Social Media and the Freedom of the Press: a long-term Perspective from within International News Agencies (AFP, Reuters)

Michael PALMER, Jérémie NICEY


Abstract: Since the 1780s, discussions among news professionals on issues such as access to sources and the funding of “the media” are often at odds with issues debated by legislators, activists, the executive and the judiciary, in the USA, France and Britain. Is this the case today, with the debate on “social media”, the “Arab spring”, Internet, blogs, SMS, “Twitter” and the like? This is one issue that will be addressed. The authors have researched the history and present news-products and performance of AFP and Reuters (now Thomson-Reuters) for many years. The second issue addressed here is: how do news-professionals assess current geopolitical and technological “changes” with respect to their established canons and practices of news-reporting? How do they access, filter, and select from the apparent abundance of sources emerging from “civil society actors”, while respecting established practices of news-agency journalism? As the very notion of “mainstream media” encompasses an ever-growing number of actors (CNN is “mainstream”, al-Jazeera has become ‘mainstream’…), is the issue of access to an ever-widening number of sources to be reassessed in terms not only of the freedom of the media but also to that of the resources available to “seasoned, reputable” news-professionals and their organizations to check, cross-check the “images”, “texts” and numbers emanating from these sources? Issues such as the freedom of the media are ever-more linked to that of the canons of international news-reporting. The authors argue that whereas the freedom of the media is still of central importance, the advent of communications technologies – and the commercial logics that underpin them – often linked to the Internet, radically modify how news-professionals go about their business, in an era of “globalization”, “social media” and “democratization”.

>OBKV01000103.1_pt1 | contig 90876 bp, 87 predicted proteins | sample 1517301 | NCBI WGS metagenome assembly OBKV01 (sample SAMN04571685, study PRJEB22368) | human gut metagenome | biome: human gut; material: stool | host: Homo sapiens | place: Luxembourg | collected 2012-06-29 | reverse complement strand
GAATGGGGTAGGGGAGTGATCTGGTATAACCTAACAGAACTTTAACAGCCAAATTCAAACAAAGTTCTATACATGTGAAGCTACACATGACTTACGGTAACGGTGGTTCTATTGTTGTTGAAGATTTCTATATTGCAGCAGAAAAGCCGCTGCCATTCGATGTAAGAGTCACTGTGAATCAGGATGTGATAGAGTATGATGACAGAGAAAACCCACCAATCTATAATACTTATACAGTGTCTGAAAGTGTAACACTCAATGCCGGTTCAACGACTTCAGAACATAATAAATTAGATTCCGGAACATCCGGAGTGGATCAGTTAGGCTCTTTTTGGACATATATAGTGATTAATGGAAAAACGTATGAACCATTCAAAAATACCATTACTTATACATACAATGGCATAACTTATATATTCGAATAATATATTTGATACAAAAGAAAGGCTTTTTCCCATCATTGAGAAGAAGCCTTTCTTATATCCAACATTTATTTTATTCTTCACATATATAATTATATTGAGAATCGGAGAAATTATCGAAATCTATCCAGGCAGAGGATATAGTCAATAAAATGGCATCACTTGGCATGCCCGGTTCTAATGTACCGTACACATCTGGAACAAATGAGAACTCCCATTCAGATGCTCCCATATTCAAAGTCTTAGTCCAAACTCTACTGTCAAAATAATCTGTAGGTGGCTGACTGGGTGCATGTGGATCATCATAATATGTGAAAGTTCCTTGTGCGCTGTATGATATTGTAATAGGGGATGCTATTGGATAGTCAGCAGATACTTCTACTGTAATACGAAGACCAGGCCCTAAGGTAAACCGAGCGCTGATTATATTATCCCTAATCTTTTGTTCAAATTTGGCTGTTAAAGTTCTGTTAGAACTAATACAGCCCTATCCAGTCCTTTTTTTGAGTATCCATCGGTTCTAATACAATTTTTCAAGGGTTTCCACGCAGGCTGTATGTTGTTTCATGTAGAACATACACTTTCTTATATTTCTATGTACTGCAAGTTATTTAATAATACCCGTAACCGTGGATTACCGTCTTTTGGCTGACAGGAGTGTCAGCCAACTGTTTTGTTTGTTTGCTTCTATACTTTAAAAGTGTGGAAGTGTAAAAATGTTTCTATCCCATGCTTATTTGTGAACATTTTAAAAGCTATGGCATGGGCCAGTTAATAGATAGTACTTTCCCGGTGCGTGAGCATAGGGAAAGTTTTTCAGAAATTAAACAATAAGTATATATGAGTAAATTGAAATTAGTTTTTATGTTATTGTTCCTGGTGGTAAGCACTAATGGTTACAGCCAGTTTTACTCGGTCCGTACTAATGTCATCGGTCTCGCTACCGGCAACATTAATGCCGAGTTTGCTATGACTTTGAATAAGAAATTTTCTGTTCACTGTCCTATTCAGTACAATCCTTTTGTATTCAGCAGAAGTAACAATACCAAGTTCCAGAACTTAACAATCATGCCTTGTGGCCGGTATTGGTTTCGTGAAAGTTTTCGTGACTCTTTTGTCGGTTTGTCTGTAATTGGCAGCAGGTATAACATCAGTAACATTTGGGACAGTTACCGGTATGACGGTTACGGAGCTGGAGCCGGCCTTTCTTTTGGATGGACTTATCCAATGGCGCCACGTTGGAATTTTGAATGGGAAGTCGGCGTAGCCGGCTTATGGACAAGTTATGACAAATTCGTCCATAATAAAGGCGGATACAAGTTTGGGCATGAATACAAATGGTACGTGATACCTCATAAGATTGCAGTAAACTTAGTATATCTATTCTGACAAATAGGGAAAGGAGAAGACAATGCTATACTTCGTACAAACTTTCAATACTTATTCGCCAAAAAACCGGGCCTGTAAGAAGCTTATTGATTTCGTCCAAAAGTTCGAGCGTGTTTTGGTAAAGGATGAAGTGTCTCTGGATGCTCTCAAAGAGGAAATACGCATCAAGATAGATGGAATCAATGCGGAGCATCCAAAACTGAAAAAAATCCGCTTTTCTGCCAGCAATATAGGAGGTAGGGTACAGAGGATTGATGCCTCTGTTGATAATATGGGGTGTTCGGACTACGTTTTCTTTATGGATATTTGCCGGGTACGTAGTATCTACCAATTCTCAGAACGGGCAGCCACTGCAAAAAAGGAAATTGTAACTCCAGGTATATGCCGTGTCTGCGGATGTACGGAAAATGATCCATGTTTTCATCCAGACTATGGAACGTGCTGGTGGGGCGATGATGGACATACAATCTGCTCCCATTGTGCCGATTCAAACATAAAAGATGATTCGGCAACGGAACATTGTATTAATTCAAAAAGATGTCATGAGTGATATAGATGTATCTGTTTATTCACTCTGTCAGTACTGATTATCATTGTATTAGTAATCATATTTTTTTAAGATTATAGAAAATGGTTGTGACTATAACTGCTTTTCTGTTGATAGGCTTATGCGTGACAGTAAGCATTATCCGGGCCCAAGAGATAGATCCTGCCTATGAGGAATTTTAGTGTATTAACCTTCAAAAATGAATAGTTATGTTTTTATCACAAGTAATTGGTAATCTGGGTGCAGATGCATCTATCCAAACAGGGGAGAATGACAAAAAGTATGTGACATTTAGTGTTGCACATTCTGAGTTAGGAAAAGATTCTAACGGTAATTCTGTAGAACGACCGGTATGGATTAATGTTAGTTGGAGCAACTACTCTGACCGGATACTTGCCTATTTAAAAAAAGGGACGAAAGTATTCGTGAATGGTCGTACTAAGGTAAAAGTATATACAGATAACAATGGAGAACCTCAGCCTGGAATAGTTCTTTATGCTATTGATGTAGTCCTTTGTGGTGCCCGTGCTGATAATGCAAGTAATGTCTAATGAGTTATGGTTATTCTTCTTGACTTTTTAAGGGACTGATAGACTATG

Keywords: international news-flows, professional news-persons, citizens, democratization, “Arab spring”, media freedoms


Résumé : Depuis la fin du 18è siècle, les échanges entre les professionnels de l’information à propos de thèmes tels l’accès aux sources et le financement des « medias » abordent autrement, le plus souvent, les thèmes débattus à cet égard par les pouvoirs exécutif, législatif, judiciaire et « citoyen » – et ce, aux Etats-Unis, en France et au Royaume-Uni. Est-ce encore le cas aujourd’hui, où l’on débat, dans le désordre, des « médias sociaux », du « printemps arabe », de l’Internet, des blogs, des SMS, de Twitter et de leurs avatars? Cette interrogation sous-tend cet article. Ses auteurs explorent l’histoire des agences d’information, l’AFP et Reuters (devenue Thomson-Reuters), leurs produits et prestations depuis longtemps. Un deuxième thème sous-tend également cet article. Comment les professionnels de “l’info” pensent-ils les conséquences des mutations géopolitiques et techniques en cours par rapport à leurs critères et pratiques de collecte et de traitement de l’information?

Mots-clés : flux internationaux de nouvelles, professionnels des médias, citoyens, démocratisation, « printemps arabe », libertés des médias


Full Text:



  • There are currently no refbacks.

On line ISSN 1775-352X
Paper ISSN 2066-5083


The opinions expressed in the texts published are the author’s own and do not necessarily express the views of ESSACHESS editors. The authors assume all responsibility for the ideas expressed in the published materials.

Les idées et les opinions exprimées dans les textes publiés dans la revue n' engagent pas la responsabilité de l'éditeur. Les opinions exprimées dans les articles n'engagent que leurs auteurs.